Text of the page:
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I didn't say you were on to something, I said you were on something.
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The Lighter Leash (tm) is a real, currently existing product
(see link). It's basically a keychain device consisting of a
springloaded pulley cord. There are other brands of this
kind of device, but 'Lighter Leash' makes a handy term for
it. They get used in workplaces all over the country to
things like RFID badges, keys, and, in my case, a
rubber stamp with my name and employee number that
goes on the paperwork for every part that I perform any
amount of work on. The lighter leashes are issued to us
and we are expected to keep our stamps attached to our
person thusly to ensure they don't get lost.
What happens occasionally is that the leash tether breaks
and the stamp gets lost. If you keep your lighter leash
attached to a keyring secured to a belt loop like many
people do, it gets snagged frequently in couch cushions,
seat belts, doors, and other places (and when you don't
realize it's snagged and it suddenly gets loose and zings
back and snaps you in the ass, it can hurt!) Though it is
recognized that the breakage and subsequent loss
happens occasionally and is unavoidable, it's still kind of
a big deal when it does.
It occurs to me that an RFID chip in whatever is attached
to the lighter leash and a scanner on the pulley unit could
trigger a beeping alarm if the pulley has no tension on it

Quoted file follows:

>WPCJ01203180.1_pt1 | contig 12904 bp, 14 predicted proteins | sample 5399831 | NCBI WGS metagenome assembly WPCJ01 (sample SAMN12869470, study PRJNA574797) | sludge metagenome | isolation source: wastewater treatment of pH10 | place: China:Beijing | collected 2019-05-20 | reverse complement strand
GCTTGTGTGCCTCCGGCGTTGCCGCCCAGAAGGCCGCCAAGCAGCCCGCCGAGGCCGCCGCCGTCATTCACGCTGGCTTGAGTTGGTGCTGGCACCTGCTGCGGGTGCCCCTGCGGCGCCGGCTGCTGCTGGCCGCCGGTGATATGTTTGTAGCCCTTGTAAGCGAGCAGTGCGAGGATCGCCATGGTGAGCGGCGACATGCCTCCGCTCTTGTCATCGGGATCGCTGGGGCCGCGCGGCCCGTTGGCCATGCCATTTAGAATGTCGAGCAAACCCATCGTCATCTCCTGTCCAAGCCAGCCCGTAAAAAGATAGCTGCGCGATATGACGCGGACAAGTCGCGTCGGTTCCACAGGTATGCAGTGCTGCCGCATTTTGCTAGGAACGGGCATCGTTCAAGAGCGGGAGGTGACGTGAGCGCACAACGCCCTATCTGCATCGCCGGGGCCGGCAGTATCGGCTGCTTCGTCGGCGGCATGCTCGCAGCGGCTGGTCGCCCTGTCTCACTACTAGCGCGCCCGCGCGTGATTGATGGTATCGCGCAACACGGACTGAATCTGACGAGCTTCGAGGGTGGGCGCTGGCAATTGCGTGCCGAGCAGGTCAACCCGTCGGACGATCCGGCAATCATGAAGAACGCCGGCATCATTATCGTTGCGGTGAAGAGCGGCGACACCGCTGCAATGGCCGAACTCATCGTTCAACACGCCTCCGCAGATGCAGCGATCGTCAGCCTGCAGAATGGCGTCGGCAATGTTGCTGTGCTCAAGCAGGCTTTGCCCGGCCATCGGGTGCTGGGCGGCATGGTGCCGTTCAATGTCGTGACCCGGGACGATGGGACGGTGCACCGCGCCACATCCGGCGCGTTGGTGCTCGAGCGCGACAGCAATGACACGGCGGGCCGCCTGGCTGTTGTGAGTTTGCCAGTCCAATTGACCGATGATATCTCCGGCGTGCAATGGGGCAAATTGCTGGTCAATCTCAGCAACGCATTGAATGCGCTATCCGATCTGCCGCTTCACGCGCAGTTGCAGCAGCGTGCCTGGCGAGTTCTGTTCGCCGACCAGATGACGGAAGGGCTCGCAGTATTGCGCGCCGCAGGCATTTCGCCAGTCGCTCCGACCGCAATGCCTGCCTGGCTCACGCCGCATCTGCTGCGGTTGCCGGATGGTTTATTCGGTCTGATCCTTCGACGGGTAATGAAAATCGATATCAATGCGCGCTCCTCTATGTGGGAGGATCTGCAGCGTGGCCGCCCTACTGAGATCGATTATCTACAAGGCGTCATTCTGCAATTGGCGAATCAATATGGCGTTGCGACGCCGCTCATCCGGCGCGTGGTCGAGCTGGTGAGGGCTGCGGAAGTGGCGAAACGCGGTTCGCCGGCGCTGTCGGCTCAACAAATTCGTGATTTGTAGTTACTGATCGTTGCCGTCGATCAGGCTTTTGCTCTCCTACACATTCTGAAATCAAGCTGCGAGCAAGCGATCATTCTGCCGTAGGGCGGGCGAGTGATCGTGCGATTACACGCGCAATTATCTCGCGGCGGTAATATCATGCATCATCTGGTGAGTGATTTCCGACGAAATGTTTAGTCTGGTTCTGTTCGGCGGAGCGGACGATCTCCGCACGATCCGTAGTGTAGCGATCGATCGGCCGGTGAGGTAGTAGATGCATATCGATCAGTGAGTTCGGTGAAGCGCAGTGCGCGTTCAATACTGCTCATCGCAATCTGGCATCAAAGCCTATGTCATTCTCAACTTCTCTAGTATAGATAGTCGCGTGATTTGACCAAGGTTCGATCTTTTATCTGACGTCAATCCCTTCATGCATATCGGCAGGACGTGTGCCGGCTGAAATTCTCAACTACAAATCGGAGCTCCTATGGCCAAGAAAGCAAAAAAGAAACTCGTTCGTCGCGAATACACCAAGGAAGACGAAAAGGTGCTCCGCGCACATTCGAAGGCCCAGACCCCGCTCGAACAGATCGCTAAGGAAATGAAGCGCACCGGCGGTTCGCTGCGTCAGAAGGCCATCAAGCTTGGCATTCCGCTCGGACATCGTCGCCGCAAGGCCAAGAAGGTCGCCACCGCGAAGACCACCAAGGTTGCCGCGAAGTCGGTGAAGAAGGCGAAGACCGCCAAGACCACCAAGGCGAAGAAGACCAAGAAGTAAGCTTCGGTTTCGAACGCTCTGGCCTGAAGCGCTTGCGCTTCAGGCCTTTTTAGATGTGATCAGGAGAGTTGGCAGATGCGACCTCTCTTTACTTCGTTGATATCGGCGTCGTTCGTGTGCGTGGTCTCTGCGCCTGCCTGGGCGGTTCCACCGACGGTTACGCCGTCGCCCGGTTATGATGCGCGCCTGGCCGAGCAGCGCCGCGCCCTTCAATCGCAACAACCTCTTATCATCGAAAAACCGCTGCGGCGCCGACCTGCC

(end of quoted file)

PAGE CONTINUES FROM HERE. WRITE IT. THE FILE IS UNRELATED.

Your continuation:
(meaning it ought to be in it's fully retracted position) and
the device needing to be secured is not detected. This
should let you know right away if it has broken so you can
retrieve your device from wherever it landed. That is all.
[21 Quest, Jul 07 2014]
||//Though it is recognized that the breakage and
subsequent loss happens occasionally and is
unavoidable, it's still kind of a big deal when it
|| I think that if you work in a job where breaking
the leash on your rubber stamp is kind of a big
deal, it may be time to think about alternative
|| Simpler solution, though: a fine wire embedded
in the relevant parts of the leash, so that when it
breaks an alarm sounds.
||M'lord, you make a good point, but we work in an environment where such things can come in useful.
|| I worked in a shop once where the external auditor, in his sweep of the building, saw that many employees had their stamps on their keychains, which they left in the locks of their toolboxes.
|| He simply collected them as he went by, and when he met with senior management turned the lot over to them, and suggested that perhaps improvement in control of stamps was merited.
||As these things typically have some pretension in the clockspring, an even simpler solution would be to have the spring activate a contact switch when it was loosened beyond the shortest theoretical point.
|| Here in Detroit we call them 'yo-yo's.
||off-hand wrist-holster, or mounted on top of a baseball cap brim, if you can't simply get (or retrofit) one with a stronger tether.
||" off-hand wrist-holster " - now there's a method of open carry I've not seen before...